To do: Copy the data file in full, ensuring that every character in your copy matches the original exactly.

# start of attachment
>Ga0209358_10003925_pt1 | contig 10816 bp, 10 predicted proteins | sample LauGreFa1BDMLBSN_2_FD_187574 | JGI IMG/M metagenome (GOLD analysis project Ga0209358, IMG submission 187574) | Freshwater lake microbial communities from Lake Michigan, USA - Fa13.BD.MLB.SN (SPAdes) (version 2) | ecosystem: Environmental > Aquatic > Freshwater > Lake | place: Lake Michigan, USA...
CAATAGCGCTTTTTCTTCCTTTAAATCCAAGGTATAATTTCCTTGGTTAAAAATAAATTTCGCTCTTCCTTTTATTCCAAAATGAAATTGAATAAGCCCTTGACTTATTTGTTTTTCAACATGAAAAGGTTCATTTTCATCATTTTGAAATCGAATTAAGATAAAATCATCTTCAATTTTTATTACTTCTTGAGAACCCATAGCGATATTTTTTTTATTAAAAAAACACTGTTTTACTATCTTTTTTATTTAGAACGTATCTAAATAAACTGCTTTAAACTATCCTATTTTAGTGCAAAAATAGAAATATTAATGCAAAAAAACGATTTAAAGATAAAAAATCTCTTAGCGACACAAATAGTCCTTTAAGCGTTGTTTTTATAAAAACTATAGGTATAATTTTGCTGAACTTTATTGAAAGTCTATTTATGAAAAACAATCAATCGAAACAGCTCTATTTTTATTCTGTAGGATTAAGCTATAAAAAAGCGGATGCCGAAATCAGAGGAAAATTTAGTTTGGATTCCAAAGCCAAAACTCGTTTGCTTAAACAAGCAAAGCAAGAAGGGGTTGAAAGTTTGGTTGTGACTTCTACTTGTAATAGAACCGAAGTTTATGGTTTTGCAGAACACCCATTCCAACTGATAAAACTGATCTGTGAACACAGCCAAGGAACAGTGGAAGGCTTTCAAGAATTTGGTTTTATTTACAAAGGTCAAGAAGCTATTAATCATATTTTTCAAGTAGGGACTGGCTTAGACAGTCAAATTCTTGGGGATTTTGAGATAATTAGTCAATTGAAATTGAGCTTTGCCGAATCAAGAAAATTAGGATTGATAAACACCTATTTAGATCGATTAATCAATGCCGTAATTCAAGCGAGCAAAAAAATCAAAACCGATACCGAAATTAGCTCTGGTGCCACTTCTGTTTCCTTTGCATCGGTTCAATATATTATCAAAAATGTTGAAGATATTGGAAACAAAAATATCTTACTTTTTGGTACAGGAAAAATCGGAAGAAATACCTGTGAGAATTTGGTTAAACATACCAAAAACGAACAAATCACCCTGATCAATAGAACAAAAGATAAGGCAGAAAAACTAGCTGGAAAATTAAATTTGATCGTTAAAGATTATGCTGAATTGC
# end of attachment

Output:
>Ga0209358_10003925_pt1 | contig 10816 bp, 10 predicted proteins | sample LauGreFa1BDMLBSN_2_FD_187574 | JGI IMG/M metagenome (GOLD analysis project Ga0209358, IMG submission 187574) | Freshwater lake microbial communities from Lake Michigan, USA - Fa13.BD.MLB.SN (SPAdes) (version 2) | ecosystem: Environmental > Aquatic > Freshwater > Lake | place: Lake Michigan, USA...
CAATAGCGCTTTTTCTTCCTTTAAATCCAAGGTATAATTTCCTTGGTTAAAAATAAATTTCGCTCTTCCTTTTATTCCAAAATGAAATTGAATAAGCCCTTGACTTATTTGTTTTTCAACATGAAAAGGTTCATTTTCATCATTTTGAAATCGAATTAAGATAAAATCATCTTCAATTTTTATTACTTCTTGAGAACCCATAGCGATATTTTTTTTATTAAAAAAACACTGTTTTACTATCTTTTTTATTTAGAACGTATCTAAATAAACTGCTTTAAACTATCCTATTTTAGTGCAAAAATAGAAATATTAATGCAAAAAAACGATTTAAAGATAAAAAATCTCTTAGCGACACAAATAGTCCTTTAAGCGTTGTTTTTATAAAAACTATAGGTATAATTTTGCTGAACTTTATTGAAAGTCTATTTATGAAAAACAATCAATCGAAACAGCTCTATTTTTATTCTGTAGGATTAAGCTATAAAAAAGCGGATGCCGAAATCAGAGGAAAATTTAGTTTGGATTCCAAAGCCAAAACTCGTTTGCTTAAACAAGCAAAGCAAGAAGGGGTTGAAAGTTTGGTTGTGACTTCTACTTGTAATAGAACCGAAGTTTATGGTTTTGCAGAACACCCATTCCAACTGATAAAACTGATCTGTGAACACAGCCAAGGAACAGTGGAAGGCTTTCAAGAATTTGGTTTTATTTACAAAGGTCAAGAAGCTATTAATCATATTTTTCAAGTAGGGACTGGCTTAGACAGTCAAATTCTTGGGGATTTTGAGATAATTAGTCAATTGAAATTGAGCTTTGCCGAATCAAGAAAATTAGGATTGATAAACACCTATTTAGATCGATTAATCAATGCCGTAATTCAAGCGAGCAAAAAAATCAAAACCGATACCGAAATTAGCTCTGGTGCCACTTCTGTTTCCTTTGCATCGGTTCAATATATTATCAAAAATGTTGAAGATATTGGAAACAAAAATATCTTACTTTTTGGTACAGGAAAAATCGGAAGAAATACCTGTGAGAATTTGGTTAAACATACCAAAAACGAACAAATCACCCTGATCAATAGAACAAAAGATAAGGCAGAAAAACTAGCTGGAAAATTAAATTTGATCGTTAAAGATTATGCTGAATTGC